I don’t have family values or morals. I never have. My friends are my family, and I am perfectly okay with that. You have to find people to love and support you for who you are, and if you can’t find those people within family, then you have to find those people elsewhere.


Body positivity to me means changing the way you view yourself and others. Making your own definition of what it is to be beautiful, and being comfortable in your own skin instead of trying to crawl out of it.

I think confidence is something that has to be worked on every second of every day… It’s a state of mind that is sometimes a struggle to achieve. I do little things to help myself stay confident. I wear makeup, I like to have my nails perfectly painted, my hair perfectly done, and to feel comfortable in what I’m wearing. I like to define it as feeling stable. If I were to go out with my hair in a bun, wearing sweat pants on, with no make up, I wouldn’t feel stable. I would feel nervous, self-conscious, and judged by everyone… Even if absolutely no one is judging me. That’s just the way I am, and I have learned to accept it.

I don’t like wearing my hair up, I like wearing black, I like to wear mismatched socks to counterbalance my colour-matched outfits and accessories, and I like when my bra and underwear are the same colour. I think you get to a point where you stop caring about what other people think of your routines and “isms”. I like doing certain things to make me happy, and that’s just how I am. It helps me get through my day. I don’t think this makes me a shallow person. I feel like my “beauty” routines are not done to impress others, but to impress myself, to accept myself, and to feel confident.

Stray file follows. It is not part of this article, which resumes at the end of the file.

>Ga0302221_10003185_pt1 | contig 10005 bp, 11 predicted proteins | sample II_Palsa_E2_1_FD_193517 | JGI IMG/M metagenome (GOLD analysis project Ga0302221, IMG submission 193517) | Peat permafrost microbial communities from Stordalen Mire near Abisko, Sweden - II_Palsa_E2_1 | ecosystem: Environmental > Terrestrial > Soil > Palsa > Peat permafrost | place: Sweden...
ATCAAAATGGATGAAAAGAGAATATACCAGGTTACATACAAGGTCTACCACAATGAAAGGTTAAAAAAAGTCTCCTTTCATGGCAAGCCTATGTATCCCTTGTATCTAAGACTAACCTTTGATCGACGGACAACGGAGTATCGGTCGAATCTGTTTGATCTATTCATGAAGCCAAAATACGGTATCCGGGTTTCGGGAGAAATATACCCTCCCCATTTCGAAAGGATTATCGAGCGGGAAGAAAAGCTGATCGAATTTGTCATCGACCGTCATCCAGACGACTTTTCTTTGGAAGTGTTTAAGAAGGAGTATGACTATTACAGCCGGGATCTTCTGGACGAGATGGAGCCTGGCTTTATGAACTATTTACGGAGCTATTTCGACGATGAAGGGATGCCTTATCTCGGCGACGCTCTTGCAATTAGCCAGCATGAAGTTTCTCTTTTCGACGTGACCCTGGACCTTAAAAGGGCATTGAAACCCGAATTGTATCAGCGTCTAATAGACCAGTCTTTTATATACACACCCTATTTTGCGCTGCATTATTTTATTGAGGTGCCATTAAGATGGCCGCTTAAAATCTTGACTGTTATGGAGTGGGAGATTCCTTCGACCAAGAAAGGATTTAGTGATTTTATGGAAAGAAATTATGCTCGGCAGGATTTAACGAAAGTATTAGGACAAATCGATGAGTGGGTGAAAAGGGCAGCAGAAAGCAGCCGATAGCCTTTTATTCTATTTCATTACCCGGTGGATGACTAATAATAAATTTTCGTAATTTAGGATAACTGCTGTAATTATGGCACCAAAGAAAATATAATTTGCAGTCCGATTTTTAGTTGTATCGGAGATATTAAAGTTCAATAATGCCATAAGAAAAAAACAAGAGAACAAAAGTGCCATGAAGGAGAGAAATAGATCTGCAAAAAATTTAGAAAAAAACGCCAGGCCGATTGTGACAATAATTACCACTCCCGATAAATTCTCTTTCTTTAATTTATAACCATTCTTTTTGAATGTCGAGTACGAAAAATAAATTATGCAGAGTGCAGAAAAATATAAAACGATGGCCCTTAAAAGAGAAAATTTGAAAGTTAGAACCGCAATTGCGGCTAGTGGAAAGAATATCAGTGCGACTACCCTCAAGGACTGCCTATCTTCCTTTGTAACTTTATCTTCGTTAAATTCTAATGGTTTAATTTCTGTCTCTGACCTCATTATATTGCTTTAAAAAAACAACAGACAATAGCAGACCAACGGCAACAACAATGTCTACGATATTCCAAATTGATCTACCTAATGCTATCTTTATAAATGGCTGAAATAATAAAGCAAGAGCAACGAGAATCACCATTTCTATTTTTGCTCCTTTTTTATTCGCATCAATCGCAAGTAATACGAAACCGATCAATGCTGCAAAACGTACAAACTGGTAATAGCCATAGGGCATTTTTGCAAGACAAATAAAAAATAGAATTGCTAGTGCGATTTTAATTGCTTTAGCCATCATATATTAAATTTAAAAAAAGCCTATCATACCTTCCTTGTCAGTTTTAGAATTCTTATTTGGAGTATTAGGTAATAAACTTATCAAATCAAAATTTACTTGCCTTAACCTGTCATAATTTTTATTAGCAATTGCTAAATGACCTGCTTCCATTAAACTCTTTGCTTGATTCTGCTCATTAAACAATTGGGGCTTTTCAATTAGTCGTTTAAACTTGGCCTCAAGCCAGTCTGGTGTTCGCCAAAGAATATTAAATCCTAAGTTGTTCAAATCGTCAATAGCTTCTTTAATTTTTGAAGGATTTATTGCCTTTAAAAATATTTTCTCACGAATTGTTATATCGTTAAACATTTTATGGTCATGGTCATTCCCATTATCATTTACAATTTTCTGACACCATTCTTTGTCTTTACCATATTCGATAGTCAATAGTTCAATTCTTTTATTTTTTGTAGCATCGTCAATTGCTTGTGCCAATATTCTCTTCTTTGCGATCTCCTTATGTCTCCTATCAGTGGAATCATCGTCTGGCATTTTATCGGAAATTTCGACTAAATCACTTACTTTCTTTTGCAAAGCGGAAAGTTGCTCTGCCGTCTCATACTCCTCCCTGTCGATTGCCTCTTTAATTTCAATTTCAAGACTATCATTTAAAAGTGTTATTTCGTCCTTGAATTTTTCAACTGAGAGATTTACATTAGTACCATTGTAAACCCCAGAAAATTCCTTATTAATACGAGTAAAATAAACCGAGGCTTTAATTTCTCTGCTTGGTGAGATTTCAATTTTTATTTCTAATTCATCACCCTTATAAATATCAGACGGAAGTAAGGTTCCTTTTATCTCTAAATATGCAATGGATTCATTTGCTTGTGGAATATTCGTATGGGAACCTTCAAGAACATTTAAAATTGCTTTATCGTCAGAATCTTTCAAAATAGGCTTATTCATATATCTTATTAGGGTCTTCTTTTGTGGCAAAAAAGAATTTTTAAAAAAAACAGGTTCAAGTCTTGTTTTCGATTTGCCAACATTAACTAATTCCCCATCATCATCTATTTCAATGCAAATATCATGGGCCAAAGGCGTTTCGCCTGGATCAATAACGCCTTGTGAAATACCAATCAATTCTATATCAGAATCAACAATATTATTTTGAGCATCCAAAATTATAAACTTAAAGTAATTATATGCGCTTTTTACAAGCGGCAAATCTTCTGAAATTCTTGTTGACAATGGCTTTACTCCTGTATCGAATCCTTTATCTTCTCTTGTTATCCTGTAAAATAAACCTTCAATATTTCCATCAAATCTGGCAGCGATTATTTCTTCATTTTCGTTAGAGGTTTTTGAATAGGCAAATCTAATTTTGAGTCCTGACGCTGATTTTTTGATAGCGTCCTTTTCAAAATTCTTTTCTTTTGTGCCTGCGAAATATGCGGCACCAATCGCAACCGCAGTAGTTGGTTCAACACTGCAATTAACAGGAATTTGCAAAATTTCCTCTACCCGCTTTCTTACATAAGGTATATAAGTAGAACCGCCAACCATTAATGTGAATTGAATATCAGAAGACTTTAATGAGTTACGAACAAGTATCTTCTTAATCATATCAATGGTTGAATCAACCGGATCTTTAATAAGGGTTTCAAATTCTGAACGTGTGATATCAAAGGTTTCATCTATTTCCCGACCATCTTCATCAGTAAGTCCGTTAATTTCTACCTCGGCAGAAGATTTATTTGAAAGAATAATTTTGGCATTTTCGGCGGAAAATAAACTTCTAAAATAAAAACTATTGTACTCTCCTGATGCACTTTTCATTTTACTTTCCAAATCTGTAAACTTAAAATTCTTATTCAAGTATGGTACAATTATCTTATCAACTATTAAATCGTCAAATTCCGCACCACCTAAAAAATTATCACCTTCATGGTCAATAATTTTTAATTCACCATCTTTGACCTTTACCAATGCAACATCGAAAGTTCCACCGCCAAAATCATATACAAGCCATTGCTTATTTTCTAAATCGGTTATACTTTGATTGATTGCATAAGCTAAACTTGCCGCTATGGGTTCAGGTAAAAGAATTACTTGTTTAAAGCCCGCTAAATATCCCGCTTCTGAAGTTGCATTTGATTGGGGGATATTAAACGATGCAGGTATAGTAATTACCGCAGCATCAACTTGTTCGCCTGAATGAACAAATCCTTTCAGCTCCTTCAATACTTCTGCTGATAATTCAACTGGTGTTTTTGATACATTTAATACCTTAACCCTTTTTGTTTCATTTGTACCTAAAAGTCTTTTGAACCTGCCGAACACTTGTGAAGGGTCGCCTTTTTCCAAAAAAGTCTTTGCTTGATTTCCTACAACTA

Friends are another huge part of my confidence, and having a positive support system around you can change everything. I’m lucky enough to have some of the most supportive and best friends in the world.


“If I had to pick a favourite feature, well, I really like my eye colour, my boobs, legs, and most of my face in general. It’s like a snowball effect, really. You tell yourself, “Hey! My eyes are really pretty… Oh, wait, my nose is pretty awesome too…” and it goes from there. Positivity breeds positivity.”

How do I overcome negativity? I don’t. It surrounds me. I always come home to it. My motto has always been to appreciate the little things. I really like pens. When I’m writing with a good pen, it honestly makes me feel good. People at work think I’m a crazy pen hoarder, but it makes me happy: so who the hell cares?

Pets also help. They are the greatest investment in the world. They don’t judge you, they look at you with love, they’re loyal, and they don’t know  how hard life can be sometimes; they just kiss you, and expect nothing in return except attention, food, and to be pet. Seeing my bunny look up and run to the front of his cage when I come into my room instantly puts a smile on my face. He loves me for me, even if when I’m wearing sweat pants.  

Friends also help negativity. Having a friend that offers to bring you soup when you’re sick, or to come over when you’re having a bad day, or even to just listen to you when you need to talk about something is the most amazing thing. I think that people forget how much they influence others; how one act of kindness, one text message, or even one smile can make a world of difference.

If I could offer some tips for girls with small eyes, wearing mascara without eye liner opens up your eyes a lot more, black makes things appear smaller, so try a lighter eye shadow and just mascara. If you wear chapstick with beeswax under your lipstick/lipgloss, it will stay on longer. Oh, and use primer.  

But I think a smile is the best make up.”


Despite the roadblocks she’s faced and her body image issues, Cara still looks for ways to be the happiest version of herself. Whether it’s having full makeup, the perfect outfit, a pocket full of pens, or bright red royal claws, Cara continues to search for what will make her happy and body positive.